>>MARQUIS: Naturally, we do surveys. The evaluation at the end of the program we do ask about undo Industry influence in the program. We definitely want to know that. And I’m please to say that we very rarely get anybody saying that there’s been Industry influence. We also ask them what they’re planning on doing now that they’ve learned
>>MARQUIS: something, what are you going to do when you go back to your practice? And some people say, quite frankly, I just wanted to make sure I was doing this the way the experts, the true leaders, are doing it and I feel reinforced that I’ve got this landed. Other people will tell us, I need to get additional training. Now that I’ve practiced this in this, it’s a very short amount of time to practice a procedure if you’ve never done it before this is not, you’re not going back to the OR and doing it. But, they will identify that they need additional education. And that’s a great thing.
>>KOPELOW: And it’s an interesting approach that it brings together the idea that you can, you can identify an under use or a misuse that’s present in the population that can drive your education; you can do the education and you can have two sets of learners in the room, the, the group who learns I can technically do this if I, if I get taught properly. I’m comfortable with this procedure. This is something that I want to go do. I intend to go and get more learning about it. But, you can also have a group of people who say, that gap isn’t my gap. That this is the expert way to do it and I knew that from the literature and I knew, and I’ve had somebody observe and I do know how to do it. People have talked about that as affirmation, but this is more than affirmation. This is like verification.
>>MARQUIS: This really is verification.
>>KOPELOW: It’s at a higher, higher level.
>>MARQUIS: You’re, you’re talking to people who are true leaders, they’re true experts in the procedure. You know, it, it not to bring it home to CME, but if I were wanting to know if am I doing the best I can in the CME world I’d go to an expert and say, OK, here’s what I do, what do you think? Well, it’s, you ramp that up to the surgical level, well, what do you do and how do you do it and am I doing it as well as you are? Are you doing anything different that I should learn? And it also gives you an opportunity, quite frankly, if you’re learning from a table instructor who’s using a product that you’re not accustomed to, is this something you should be looking at? Is this something your hospital should be looking at, because you can do something different in the procedure with a different product? Without Industry selling you on it; you’re seeing by a peer using it.
>>KOPELOW: Damon, one of the things that you’ve mentioned is that , is the, the getting the commercial support, getting these devices in the model of commercial support in kind commercial support and one of the things ACCME requires is, is that you put a value, a dollar value on this commercial support (UPDATED: See NOTE below). On this donation of equipment for a period of time and of the person who comes along. What other kinds of models and methods do you use or have you seen used to attach a value?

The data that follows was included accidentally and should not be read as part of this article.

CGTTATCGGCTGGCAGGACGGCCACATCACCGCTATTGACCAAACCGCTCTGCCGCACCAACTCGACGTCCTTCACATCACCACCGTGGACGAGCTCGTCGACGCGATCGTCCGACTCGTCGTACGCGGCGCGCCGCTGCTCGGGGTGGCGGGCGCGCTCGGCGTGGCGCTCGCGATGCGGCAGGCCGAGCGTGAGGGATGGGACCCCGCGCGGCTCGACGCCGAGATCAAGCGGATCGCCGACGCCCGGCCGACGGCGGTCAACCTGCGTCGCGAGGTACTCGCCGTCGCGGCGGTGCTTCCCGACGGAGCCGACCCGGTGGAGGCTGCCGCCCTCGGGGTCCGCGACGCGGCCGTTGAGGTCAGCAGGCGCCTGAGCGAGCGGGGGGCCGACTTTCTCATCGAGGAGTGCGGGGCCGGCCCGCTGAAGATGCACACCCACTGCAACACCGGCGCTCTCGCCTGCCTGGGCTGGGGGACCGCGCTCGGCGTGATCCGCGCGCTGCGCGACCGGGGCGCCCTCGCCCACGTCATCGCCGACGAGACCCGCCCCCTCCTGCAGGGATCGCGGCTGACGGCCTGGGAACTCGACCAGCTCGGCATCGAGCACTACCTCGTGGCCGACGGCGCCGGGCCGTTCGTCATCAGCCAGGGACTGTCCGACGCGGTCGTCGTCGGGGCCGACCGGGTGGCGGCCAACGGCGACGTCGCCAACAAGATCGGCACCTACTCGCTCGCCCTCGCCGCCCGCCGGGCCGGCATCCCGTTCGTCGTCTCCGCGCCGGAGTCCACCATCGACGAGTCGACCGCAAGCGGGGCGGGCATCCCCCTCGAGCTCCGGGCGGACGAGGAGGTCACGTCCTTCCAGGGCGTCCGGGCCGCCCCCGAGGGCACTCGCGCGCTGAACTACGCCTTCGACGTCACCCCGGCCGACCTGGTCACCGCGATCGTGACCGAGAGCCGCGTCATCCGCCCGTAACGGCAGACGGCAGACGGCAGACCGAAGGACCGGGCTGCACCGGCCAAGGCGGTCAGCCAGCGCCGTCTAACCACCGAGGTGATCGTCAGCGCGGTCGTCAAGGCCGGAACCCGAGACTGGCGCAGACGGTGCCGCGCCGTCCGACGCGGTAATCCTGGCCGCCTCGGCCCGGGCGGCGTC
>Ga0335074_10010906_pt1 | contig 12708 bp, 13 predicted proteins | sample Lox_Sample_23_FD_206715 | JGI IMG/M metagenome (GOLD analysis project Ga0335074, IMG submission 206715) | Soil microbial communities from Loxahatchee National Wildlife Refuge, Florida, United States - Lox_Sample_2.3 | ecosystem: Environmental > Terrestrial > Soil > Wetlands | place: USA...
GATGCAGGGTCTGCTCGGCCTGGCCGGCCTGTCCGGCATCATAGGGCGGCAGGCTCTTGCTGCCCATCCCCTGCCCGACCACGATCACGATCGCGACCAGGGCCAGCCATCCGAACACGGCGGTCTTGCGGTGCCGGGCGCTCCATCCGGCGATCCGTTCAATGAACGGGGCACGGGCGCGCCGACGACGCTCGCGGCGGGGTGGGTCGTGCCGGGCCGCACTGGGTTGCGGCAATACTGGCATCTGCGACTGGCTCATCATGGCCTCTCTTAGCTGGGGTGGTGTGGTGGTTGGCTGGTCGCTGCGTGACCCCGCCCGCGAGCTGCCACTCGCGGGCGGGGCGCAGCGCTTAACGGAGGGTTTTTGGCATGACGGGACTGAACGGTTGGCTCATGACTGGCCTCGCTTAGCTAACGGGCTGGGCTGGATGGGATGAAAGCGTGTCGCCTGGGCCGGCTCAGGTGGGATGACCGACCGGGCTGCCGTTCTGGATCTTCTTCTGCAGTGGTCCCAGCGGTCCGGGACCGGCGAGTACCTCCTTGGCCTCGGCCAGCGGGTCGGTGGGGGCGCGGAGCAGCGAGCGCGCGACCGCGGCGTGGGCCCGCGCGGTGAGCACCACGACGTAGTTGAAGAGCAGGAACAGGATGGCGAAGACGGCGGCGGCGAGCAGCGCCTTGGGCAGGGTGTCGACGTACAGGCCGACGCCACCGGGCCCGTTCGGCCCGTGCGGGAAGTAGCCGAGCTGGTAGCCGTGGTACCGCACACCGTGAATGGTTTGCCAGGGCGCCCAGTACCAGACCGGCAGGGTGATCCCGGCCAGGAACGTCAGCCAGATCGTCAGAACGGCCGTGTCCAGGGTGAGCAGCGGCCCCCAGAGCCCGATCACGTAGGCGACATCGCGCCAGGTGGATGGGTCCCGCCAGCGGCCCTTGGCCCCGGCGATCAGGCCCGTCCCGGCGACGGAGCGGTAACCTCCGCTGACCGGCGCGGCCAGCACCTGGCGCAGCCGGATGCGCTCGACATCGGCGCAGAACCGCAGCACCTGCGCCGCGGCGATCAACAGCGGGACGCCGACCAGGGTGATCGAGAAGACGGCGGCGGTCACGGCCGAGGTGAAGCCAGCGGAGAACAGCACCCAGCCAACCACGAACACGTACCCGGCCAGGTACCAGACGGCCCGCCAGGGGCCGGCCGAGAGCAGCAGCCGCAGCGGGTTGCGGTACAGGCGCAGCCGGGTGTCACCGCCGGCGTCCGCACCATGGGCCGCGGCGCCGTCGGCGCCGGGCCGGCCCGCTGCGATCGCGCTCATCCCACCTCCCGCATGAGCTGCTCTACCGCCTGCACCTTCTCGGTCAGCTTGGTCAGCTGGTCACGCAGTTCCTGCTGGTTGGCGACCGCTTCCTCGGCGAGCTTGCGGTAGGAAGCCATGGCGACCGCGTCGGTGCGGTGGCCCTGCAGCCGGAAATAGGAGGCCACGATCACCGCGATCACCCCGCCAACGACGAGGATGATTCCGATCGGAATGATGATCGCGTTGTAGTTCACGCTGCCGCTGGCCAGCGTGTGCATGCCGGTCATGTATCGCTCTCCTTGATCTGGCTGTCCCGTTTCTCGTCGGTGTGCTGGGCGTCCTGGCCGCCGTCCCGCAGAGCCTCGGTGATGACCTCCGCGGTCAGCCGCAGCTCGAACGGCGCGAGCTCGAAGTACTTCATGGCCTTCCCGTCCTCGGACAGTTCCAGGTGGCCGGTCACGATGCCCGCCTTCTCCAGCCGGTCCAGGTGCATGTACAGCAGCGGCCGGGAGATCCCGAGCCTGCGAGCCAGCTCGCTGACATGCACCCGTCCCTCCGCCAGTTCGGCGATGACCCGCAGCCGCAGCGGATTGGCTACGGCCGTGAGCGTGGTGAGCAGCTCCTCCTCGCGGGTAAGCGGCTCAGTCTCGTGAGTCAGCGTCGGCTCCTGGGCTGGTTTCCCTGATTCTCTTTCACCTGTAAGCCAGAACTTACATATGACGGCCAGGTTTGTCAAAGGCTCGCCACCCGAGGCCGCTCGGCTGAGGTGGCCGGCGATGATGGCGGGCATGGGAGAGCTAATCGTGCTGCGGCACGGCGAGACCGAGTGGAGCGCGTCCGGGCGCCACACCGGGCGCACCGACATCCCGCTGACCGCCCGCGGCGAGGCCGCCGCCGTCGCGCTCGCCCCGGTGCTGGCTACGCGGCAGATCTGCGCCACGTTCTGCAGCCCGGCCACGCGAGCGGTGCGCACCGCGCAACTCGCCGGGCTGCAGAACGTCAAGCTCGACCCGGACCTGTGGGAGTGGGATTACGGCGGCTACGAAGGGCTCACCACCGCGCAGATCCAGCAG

>>MARQUIS: There’s a variety of models that people use, and we have evolved and I’m not certain we’ve landed on the right solution yet. On our letter of agreement we list out every product and the quantity of the product. Now, there are some products that cannot be reused and so when Industry provides us with a price on that it is the cost of that product. Other products can be reused, they’re probably not going to go into an OR, but they can be used for education and that’s where we get tripped up because some companies will say, the cost of that device is X and we don’t rent these devices so,
>>KOPELOW: that’s the purchase price
>>MARQUIS: here’s the purchase price. So, that’s the dollar amount we get. Others will say, Well, OK, it’s going to cost you this much, this is how much it would cost if we were lending it out. So, we get a variety of answers for how much it is. And I don’t go back and challenge them because it’s what they’re giving us. Most of the companies have not added in to there the staff time that they, they literally donate for setting the product up on site because they bring people off of the exhibit hall floor put them there. So, they think well they’re going to be there already. It makes sense to me that we should be calculating that in because that is time, but we haven’t, quite frankly. So, it’s kind of all over the place how people report what the dollar amount is.
>>KOPELOW: Damon, thank you very much.
>>MARQUIS: More than welcome.
In March 2011, the ACCME modified the requirement for reporting in-kind commercial support, in response to feedback from accredited CME providers. For activities taking place in 2011 and beyond, providers no longer estimate the dollar value of in-kind support, but instead they report the nature of the support in the Program and Activity Reporting System (PARS). For more information, please visit http://www.accme.org/ask-accme/how-do-we-report-kind-support.
This is a transcript of Planning CME Activities that Utilize Medical Devices.